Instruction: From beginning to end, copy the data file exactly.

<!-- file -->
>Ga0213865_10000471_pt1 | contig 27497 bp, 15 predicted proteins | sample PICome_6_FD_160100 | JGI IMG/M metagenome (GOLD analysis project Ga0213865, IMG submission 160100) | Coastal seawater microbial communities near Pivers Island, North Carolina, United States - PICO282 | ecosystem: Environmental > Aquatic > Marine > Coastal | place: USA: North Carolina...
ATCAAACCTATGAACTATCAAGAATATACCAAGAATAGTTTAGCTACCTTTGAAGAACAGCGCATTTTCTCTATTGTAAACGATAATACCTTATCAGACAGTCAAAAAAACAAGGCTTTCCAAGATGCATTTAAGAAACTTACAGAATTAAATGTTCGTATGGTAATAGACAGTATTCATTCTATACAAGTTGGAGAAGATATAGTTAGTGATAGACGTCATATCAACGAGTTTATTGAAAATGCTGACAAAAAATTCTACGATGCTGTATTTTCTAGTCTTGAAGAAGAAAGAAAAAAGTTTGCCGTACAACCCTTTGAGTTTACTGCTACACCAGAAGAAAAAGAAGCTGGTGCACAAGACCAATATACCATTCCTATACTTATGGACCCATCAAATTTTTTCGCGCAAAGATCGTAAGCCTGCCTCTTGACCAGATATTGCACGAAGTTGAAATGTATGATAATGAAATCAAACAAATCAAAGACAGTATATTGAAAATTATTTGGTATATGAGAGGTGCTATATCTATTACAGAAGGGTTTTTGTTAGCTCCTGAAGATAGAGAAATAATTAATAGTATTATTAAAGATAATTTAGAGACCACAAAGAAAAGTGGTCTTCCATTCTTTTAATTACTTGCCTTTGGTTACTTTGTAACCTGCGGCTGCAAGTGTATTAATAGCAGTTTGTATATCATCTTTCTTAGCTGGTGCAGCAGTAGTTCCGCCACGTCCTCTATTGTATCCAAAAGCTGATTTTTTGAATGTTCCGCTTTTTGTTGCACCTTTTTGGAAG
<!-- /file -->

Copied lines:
>Ga0213865_10000471_pt1 | contig 27497 bp, 15 predicted proteins | sample PICome_6_FD_160100 | JGI IMG/M metagenome (GOLD analysis project Ga0213865, IMG submission 160100) | Coastal seawater microbial communities near Pivers Island, North Carolina, United States - PICO282 | ecosystem: Environmental > Aquatic > Marine > Coastal | place: USA: North Carolina...
ATCAAACCTATGAACTATCAAGAATATACCAAGAATAGTTTAGCTACCTTTGAAGAACAGCGCATTTTCTCTATTGTAAACGATAATACCTTATCAGACAGTCAAAAAAACAAGGCTTTCCAAGATGCATTTAAGAAACTTACAGAATTAAATGTTCGTATGGTAATAGACAGTATTCATTCTATACAAGTTGGAGAAGATATAGTTAGTGATAGACGTCATATCAACGAGTTTATTGAAAATGCTGACAAAAAATTCTACGATGCTGTATTTTCTAGTCTTGAAGAAGAAAGAAAAAAGTTTGCCGTACAACCCTTTGAGTTTACTGCTACACCAGAAGAAAAAGAAGCTGGTGCACAAGACCAATATACCATTCCTATACTTATGGACCCATCAAATTTTTTCGCGCAAAGATCGTAAGCCTGCCTCTTGACCAGATATTGCACGAAGTTGAAATGTATGATAATGAAATCAAACAAATCAAAGACAGTATATTGAAAATTATTTGGTATATGAGAGGTGCTATATCTATTACAGAAGGGTTTTTGTTAGCTCCTGAAGATAGAGAAATAATTAATAGTATTATTAAAGATAATTTAGAGACCACAAAGAAAAGTGGTCTTCCATTCTTTTAATTACTTGCCTTTGGTTACTTTGTAACCTGCGGCTGCAAGTGTATTAATAGCAGTTTGTATATCATCTTTCTTAGCTGGTGCAGCAGTAGTTCCGCCACGTCCTCTATTGTATCCAAAAGCTGATTTTTTGAATGTTCCGCTTTTTGTTGCACCTTTTTGGAAG